Exceptional radical thinkers, dreamer and doers such as John Humphrey Noyes, unfortunately are rare prophets and reformers of their era, who seldom if ever have their ideas and philosophies accepted within their lifetimes. But be that as it may, Noyes did manage to convey his ground-breaking ideas regarding the transformation of the human sexual passions and reproduction to the point these were not only ‘heard,’ but also within a very short time of taking to preaching his radical message, his methods were not only understood, but adopted and thus practiced by hundreds of his followers.
Certainly Noyes made converts by reasoning with intelligent spiritually-minded adult men and women, helping them to overcome ageless automatic and primitive commonly held beliefs regarding their sexual habits. Around 1844, Noyes recognized the enormous needless suffering his own sexual relating methods were causing his wife. After the tragic loss of several of his own newborns, Noyes himself took to the practice of stopping short of orgasm and thereby curtailed the emission of his semen within his wife and as a result ceased to put her at constant risk of pregnancy and the heartbreaking bearing of stillborn children.
Soon after Noyes had proven not only the possibility, but also the value of exercising ejaculatory control, and thereby the retention of life essences, he began preaching far and wide, his system of what was essentially the ticket to absolute sexual freedom, within and without singular marriage. At once he saw the vision of how to raise the race to new heights of vigor and perfection; morally, socially, physically as well as spiritually.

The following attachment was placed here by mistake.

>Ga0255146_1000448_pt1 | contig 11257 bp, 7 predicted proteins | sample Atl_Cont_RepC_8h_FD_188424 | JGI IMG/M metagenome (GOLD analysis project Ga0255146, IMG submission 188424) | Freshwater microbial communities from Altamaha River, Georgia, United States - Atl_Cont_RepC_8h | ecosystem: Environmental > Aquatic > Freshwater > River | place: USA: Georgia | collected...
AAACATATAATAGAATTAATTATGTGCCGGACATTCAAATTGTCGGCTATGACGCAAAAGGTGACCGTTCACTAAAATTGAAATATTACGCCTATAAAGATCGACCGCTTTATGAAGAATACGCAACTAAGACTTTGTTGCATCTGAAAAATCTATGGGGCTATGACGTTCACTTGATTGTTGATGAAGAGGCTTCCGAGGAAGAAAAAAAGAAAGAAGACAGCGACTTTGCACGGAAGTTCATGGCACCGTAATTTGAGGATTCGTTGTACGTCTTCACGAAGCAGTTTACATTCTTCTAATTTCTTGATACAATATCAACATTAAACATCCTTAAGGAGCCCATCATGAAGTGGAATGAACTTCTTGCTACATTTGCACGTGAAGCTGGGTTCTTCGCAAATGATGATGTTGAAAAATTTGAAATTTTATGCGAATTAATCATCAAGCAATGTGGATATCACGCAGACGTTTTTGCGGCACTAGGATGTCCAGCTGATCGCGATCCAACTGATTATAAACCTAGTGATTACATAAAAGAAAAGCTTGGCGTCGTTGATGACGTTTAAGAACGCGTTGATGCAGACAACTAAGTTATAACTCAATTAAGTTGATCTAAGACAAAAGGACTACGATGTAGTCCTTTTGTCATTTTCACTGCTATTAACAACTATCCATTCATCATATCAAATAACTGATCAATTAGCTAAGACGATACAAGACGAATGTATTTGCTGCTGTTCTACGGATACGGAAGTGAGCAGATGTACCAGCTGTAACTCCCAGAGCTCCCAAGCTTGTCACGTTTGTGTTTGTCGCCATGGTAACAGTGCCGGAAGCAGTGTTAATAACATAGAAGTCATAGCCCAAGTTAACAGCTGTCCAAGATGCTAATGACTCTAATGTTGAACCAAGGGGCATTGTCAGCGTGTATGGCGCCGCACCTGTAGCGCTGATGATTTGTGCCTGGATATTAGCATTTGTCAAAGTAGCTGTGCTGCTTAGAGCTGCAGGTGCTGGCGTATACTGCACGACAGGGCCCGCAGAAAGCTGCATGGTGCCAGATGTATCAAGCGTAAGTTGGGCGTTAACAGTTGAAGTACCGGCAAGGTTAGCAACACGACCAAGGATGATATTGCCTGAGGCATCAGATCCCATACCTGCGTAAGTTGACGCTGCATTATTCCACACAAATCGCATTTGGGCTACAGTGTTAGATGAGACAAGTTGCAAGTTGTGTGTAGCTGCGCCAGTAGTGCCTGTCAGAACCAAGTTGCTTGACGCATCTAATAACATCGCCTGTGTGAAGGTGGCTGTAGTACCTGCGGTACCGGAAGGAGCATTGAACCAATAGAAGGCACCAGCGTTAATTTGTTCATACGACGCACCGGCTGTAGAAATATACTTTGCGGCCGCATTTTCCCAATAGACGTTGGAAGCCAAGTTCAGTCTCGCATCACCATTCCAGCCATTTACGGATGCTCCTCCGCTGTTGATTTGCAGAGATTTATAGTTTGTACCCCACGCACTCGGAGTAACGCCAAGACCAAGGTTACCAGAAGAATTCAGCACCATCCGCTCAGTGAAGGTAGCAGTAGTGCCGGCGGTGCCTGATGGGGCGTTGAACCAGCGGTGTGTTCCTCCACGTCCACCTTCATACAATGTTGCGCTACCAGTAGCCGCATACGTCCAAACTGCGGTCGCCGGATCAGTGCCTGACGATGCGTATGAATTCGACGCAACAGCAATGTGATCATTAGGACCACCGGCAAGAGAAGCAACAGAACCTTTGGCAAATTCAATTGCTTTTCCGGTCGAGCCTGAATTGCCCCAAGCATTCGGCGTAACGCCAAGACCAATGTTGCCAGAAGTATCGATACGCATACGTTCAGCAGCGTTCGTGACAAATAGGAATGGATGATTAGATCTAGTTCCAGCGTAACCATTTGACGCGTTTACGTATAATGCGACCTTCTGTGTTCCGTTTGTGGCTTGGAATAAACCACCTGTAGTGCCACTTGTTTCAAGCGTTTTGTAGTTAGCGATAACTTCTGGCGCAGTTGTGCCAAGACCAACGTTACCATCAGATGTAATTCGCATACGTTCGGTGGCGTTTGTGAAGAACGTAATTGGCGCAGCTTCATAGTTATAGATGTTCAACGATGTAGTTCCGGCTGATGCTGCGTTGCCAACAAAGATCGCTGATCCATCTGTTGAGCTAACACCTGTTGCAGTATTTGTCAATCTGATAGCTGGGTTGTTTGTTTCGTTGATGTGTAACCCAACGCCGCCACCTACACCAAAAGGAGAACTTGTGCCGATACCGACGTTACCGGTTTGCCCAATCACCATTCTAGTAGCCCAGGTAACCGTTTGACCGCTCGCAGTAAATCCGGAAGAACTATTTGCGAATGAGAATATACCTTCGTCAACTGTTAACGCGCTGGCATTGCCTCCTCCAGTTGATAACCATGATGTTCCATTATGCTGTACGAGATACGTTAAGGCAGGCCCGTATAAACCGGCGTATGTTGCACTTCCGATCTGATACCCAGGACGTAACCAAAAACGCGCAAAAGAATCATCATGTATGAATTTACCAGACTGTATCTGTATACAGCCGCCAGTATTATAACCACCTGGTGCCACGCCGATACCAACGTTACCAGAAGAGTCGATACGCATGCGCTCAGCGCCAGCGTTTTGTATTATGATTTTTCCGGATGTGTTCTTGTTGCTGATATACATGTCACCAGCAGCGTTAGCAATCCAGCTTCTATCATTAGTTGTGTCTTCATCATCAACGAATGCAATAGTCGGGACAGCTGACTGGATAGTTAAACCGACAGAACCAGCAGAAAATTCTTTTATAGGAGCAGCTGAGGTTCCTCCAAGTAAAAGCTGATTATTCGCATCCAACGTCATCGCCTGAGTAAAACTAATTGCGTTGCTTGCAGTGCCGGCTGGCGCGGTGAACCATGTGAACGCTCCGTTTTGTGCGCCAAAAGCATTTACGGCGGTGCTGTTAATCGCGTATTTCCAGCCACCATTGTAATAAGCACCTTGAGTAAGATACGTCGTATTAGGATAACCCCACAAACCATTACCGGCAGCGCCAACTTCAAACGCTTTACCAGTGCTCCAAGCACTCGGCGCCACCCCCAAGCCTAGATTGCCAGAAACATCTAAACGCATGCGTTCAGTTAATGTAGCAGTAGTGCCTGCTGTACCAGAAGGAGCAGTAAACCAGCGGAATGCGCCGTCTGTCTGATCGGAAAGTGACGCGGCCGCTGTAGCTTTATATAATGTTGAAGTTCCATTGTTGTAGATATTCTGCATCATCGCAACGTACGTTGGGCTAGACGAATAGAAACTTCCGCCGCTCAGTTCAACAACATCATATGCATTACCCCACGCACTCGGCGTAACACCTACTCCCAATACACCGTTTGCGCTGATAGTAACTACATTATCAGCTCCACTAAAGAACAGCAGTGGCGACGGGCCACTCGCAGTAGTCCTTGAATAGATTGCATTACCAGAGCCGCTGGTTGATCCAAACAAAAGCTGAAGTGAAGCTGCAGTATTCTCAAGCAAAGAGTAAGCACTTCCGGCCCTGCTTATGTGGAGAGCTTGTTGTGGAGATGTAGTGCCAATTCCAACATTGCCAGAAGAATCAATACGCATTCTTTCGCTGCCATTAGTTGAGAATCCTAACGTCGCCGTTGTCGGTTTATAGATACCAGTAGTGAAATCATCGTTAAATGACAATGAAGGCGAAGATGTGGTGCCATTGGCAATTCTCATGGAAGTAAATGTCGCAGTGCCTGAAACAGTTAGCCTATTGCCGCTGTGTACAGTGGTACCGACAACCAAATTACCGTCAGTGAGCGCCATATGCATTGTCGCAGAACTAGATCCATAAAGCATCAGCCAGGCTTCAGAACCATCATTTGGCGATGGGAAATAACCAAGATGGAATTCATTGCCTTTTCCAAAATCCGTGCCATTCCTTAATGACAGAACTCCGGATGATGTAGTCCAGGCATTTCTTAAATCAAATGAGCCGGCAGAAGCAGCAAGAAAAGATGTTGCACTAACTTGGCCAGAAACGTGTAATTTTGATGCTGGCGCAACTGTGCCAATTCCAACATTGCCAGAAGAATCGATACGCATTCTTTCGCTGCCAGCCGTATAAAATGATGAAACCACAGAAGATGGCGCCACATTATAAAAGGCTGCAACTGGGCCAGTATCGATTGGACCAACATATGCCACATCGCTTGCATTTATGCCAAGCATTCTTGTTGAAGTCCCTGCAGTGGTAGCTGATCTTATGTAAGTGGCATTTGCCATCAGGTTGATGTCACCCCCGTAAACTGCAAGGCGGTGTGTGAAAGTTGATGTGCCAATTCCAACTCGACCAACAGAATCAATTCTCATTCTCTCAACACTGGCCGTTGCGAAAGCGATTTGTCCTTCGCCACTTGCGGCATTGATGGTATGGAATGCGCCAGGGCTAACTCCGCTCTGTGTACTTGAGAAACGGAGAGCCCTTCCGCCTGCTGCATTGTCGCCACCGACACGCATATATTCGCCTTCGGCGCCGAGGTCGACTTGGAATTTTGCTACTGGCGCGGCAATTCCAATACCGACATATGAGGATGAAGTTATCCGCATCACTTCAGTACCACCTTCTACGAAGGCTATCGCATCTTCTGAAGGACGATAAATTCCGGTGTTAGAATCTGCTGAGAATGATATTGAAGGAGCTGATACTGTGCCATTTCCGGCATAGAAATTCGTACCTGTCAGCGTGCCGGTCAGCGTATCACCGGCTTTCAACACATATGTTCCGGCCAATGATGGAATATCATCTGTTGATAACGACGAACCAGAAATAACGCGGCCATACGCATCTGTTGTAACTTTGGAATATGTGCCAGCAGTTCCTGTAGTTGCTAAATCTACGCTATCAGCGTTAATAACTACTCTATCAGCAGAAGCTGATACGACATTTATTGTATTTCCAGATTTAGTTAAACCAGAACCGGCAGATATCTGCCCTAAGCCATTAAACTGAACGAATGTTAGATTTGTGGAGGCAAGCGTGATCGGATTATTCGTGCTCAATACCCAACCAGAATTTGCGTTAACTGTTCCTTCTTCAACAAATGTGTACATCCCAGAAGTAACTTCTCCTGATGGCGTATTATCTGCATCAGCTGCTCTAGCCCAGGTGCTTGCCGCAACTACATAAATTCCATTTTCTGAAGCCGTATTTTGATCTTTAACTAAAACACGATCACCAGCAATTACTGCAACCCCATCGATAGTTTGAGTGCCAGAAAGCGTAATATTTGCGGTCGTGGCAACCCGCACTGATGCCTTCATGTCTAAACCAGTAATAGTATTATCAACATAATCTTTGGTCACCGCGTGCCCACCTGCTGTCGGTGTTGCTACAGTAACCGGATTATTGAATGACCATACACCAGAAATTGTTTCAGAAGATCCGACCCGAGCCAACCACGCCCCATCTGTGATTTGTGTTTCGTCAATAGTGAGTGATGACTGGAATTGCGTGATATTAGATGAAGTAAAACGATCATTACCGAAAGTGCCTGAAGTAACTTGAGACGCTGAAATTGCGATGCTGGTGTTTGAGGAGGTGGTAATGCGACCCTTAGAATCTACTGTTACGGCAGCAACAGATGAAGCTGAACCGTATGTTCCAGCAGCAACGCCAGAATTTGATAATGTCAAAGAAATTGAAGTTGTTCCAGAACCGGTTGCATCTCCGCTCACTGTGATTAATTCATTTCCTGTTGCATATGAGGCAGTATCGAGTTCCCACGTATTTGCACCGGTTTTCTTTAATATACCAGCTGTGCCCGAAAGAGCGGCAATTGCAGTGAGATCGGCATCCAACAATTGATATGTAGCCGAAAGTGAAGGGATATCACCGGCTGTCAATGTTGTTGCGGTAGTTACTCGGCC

Undoubtedly Noyes was on a roll. He had seen a vision of heaven; a vision of how the Angels relate. He wrote and I quote: ‘The refining effects of sexual love, (which are recognized more or less in the world), will be increased a hundredfold when sexual intercourse becomes a method of ordinary conversation and each becomes married to all.’
This statement Noyes unashamedly bandied about during the reign of the ultra-conservative Queen Victoria; who was more commonly known as the queen of prudes. Now is it any wonder that the man was destined to have his name and face plastered about on a ‘Most Wanted’ Poster, and living out his final days in exile, away from his beloved community at Oneida to escape arrest and imprisonment.
Whatever Noyes’ tarnished end; deserved or not, while he could, he zealously put forth his vision of amative intercourse one day taking its place among the ‘finer arts’ of a deliberately Christian-love centered society. Noyes is quoted as saying, ‘Indeed, it will take rank above music, painting, sculpture, and the like; for it combines the charms and benefits of them all. There is as much room for cultivation of taste and skill in this department as in any.’
Even in the 1800’s Noyes was advanced enough to recognize sexual arousal and love as a cognitive - mental act. He states in his writing and call for all Christians to come into living ‘the Love of all’ by adopting an enlightened social sexuality: ‘We speak — or at least we used to speak — of carnal knowledge. This knowledge is of a kind that can be deepened indefinitely.’ He preached. ‘To a true heart, one that appreciates God, the same woman is an endless mystery. And this necessarily flows from the first admission that God is unfathomable in depths of knowledge and wisdom.’
From there Noyes went onto expound the social, spiritual and health benefits of ‘social magnetism’, a term he and his followers coined and adopted to denote this prolonged exchange of ‘love’ that made it endlessly possible to deepen the knowledge of the mystery of human nature; ‘a mystery which merges ultimately, and becomes one with the mystery of Life itself.’
Clearly the statements above prove that the founder of the Oneida complex marriage between more than three hundred professing Christian adults, understood that when the basic sexual act was performed properly, it was at once, not only a religious sacrament; a mode of mystical knowledge, but also a superb socially refining and civilizing discipline... read more